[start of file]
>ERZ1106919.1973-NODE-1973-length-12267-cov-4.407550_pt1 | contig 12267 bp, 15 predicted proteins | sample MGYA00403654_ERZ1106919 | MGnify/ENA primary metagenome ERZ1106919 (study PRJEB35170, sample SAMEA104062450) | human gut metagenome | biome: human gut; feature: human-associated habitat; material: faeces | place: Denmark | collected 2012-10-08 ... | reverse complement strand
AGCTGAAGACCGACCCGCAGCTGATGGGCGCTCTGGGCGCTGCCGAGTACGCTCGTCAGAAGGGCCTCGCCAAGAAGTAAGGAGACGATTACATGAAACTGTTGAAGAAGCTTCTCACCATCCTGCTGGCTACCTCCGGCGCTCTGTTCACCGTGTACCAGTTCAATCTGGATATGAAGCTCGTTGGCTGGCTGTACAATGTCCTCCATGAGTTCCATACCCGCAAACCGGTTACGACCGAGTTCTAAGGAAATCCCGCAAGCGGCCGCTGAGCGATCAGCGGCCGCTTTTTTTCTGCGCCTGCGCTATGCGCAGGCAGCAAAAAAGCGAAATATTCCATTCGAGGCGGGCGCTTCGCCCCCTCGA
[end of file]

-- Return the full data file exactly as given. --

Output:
>ERZ1106919.1973-NODE-1973-length-12267-cov-4.407550_pt1 | contig 12267 bp, 15 predicted proteins | sample MGYA00403654_ERZ1106919 | MGnify/ENA primary metagenome ERZ1106919 (study PRJEB35170, sample SAMEA104062450) | human gut metagenome | biome: human gut; feature: human-associated habitat; material: faeces | place: Denmark | collected 2012-10-08 ... | reverse complement strand
AGCTGAAGACCGACCCGCAGCTGATGGGCGCTCTGGGCGCTGCCGAGTACGCTCGTCAGAAGGGCCTCGCCAAGAAGTAAGGAGACGATTACATGAAACTGTTGAAGAAGCTTCTCACCATCCTGCTGGCTACCTCCGGCGCTCTGTTCACCGTGTACCAGTTCAATCTGGATATGAAGCTCGTTGGCTGGCTGTACAATGTCCTCCATGAGTTCCATACCCGCAAACCGGTTACGACCGAGTTCTAAGGAAATCCCGCAAGCGGCCGCTGAGCGATCAGCGGCCGCTTTTTTTCTGCGCCTGCGCTATGCGCAGGCAGCAAAAAAGCGAAATATTCCATTCGAGGCGGGCGCTTCGCCCCCTCGA